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Perpetuity

Guide to Understanding Perpetuities

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Perpetuity

How Does a Perpetuity Work

In a perpetuity, the series of cash flows received by the investor is expected to be received forever (i.e. a never-ending stream of cash flows).

For instance, if an investment comes with terms stating that a $1,000 payment will be paid out at the end of each year with an indefinite end, this represents an example of a zero-growth perpetuity (i.e. the annual payout remains the same through the life of the investment).

Despite the cash flows theoretically lasting “forever,” the present value (PV) – i.e. the approximate valuation of the total potential stream of cash flows as of the current date – can still be calculated.

The “time value of money,” a fundamental concept in corporate finance, states that the further away from the date of when a cash flow payment is received, the greater the reduction in its value today.

As a result, the present value (PV) of the future cash flows of a perpetuity eventually reaches a point where the cash flow payments in the far future have a present value of zero.

Perpetuities vs. Annuities
  • Perpetuities: The cash flows are expected to continue forever with no ending date.
  • Annuities: In contrast, an annuity comes with a pre-determined maturity date, which is when the final cash flow payment is received.

Growing Perpetuity vs. Zero-Growth Perpetuity

In the prior example, the size of the cash flow (i.e. the $1,000 annual payment) is kept constant throughout the entire duration of the perpetuity.

However, for growing perpetuities, there is a perpetual (or “continuous”) growth rate attached to the series of cash flows.

For example, if the investment stated that $1,000 would be issued in the following year but at a 2% growth rate, then the annual cash flows would increase 2% year-over-year (YoY).

Since the cash flows increase each year, the growth rate helps offset the discount rate used to calculate the present value (PV).

If we assume equal initial payment amounts, a growing perpetuity will thus be valued higher than one with zero-growth, all else being equal.

Present Value of Perpetuity Formula

In order to calculate the present value of perpetuities with zero growth, the cash flow amount is divided by the discount rate.

Formula
  • Present Value of Zero-Growth Perpetuity = Cash Flow / Discount Rate

The discount rate is a function of the opportunity cost of capital – i.e. the rate of return that could be obtained from other investments with a similar risk profile.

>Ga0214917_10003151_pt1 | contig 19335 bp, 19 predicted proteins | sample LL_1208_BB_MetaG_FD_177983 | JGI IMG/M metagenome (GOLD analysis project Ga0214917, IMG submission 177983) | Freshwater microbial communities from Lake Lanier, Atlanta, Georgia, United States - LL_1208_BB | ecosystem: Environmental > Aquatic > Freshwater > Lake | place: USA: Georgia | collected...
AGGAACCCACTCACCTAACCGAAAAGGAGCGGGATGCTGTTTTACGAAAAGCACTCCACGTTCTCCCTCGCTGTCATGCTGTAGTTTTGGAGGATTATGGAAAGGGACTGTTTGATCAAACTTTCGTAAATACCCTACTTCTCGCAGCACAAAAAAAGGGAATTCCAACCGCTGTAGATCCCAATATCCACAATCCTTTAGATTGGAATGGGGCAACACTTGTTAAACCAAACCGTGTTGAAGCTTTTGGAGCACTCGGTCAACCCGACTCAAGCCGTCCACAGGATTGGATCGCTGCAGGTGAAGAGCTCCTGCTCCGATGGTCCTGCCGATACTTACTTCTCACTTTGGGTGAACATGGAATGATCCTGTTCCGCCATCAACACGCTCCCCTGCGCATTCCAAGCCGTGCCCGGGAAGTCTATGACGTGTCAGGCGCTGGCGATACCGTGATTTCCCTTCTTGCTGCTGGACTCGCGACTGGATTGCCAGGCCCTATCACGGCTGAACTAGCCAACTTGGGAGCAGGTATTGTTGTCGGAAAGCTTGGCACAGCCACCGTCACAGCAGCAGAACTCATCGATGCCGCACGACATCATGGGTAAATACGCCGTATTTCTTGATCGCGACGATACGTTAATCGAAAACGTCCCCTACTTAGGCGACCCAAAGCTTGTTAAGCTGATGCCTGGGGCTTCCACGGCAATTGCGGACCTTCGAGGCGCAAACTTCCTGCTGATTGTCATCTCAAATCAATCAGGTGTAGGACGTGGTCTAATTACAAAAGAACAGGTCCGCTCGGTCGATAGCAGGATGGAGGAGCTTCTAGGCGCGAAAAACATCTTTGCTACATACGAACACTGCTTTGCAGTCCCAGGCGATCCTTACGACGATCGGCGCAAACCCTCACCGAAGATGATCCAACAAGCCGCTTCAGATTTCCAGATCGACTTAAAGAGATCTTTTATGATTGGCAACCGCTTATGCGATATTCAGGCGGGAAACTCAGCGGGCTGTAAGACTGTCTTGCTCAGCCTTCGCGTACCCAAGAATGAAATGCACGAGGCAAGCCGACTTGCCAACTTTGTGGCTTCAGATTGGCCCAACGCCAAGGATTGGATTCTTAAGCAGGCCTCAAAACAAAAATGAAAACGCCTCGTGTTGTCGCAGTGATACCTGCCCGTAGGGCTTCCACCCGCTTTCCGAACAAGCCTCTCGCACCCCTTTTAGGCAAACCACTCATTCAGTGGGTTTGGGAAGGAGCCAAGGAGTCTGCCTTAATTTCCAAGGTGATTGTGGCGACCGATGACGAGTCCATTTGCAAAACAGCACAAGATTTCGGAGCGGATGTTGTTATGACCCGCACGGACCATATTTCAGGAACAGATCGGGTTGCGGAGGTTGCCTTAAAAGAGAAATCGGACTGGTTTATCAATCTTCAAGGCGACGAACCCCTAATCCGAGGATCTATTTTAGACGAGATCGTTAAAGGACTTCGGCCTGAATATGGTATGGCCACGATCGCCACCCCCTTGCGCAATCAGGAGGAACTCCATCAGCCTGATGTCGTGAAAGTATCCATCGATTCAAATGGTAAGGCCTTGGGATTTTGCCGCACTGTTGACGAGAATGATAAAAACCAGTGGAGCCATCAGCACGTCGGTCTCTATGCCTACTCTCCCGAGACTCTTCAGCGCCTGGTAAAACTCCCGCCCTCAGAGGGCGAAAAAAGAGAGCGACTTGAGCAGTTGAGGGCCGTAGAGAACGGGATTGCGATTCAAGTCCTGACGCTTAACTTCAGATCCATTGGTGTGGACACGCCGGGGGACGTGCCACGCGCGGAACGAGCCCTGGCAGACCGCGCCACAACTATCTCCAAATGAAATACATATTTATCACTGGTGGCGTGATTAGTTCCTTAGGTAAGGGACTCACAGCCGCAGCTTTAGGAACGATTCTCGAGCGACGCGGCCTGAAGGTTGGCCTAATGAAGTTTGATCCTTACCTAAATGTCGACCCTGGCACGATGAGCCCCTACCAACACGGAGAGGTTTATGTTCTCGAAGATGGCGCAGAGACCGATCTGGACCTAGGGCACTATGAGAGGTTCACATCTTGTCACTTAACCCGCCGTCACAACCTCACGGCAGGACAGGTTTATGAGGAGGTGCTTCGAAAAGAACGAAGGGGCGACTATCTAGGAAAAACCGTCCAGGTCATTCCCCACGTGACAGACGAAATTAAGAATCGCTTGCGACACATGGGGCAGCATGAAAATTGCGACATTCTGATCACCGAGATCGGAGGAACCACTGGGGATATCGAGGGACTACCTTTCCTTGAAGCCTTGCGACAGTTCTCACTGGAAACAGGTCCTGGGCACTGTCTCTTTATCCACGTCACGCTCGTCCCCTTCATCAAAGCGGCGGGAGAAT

For a growing perpetuity, on the other hand, the formula consists of dividing the cash flow amount expected to be received in the next year by the discount rate minus the constant growth rate.

Formula
  • Present Value of Growing Perpetuity = Year 1 Cash Flow / (Discount Rate – Growth Rate)

Present Value of Perpetuity Calculator – Excel Model Template

We’ll now move to a modeling exercise, which you can access by filling out the form below.

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Perpetuity Present Value Calculation Example

In our illustrative scenario, we will compare two perpetuities sharing the following assumptions:

  • Cash Flow Amount (Year 0) = $100
  • Discount Rate (r) = 10%

The difference between the two perpetuities is their respective growth rate assumptions:

  • Zero Growth = 0% Growth Rate
  • Growing = 2% Growth Rate

For the first zero growth perpetuity, the $100 annual payment amount remains fixed, whereas the payment for the second perpetuity grows at 2% per year perpetually.

For the zero-growth perpetuity, we can calculate the present value (PV) by simply dividing the cash flow amount by the discount rate, resulting in a present value of $1,000.

  • Present Value (PV), Zero-Growth = $100 Cash Flow / 10% Discount Rate = $1,000

If someone came to us and offered to sell the investment to us, we’d only proceed with investing if the purchase price is equal to or less than $1,000. Otherwise, the investment would not make much sense economically.

Next, for the growing perpetuity, the first step is to grow the Year 0 cash flow amount by 10% once in order to arrive at the Year 1 cash flow amount.

  • Year 1 Cash Flow = $100 Year 0 Cash Flow * (1 + 2% Growth Rate)
  • Year 1 Cash Flow = $102

The denominator is equal to the discount rate subtracted by the growth rate.

  • Present Value (PV), Growth = $102 / (10% – 2%) = $1,275

From our example, we can see the positive impact that growth has on the value of a perpetuity, as the present value of the growing perpetuity is $275 more than that of the zero-growth perpetuity.

Perpetuity Present Value (PV) Calculation

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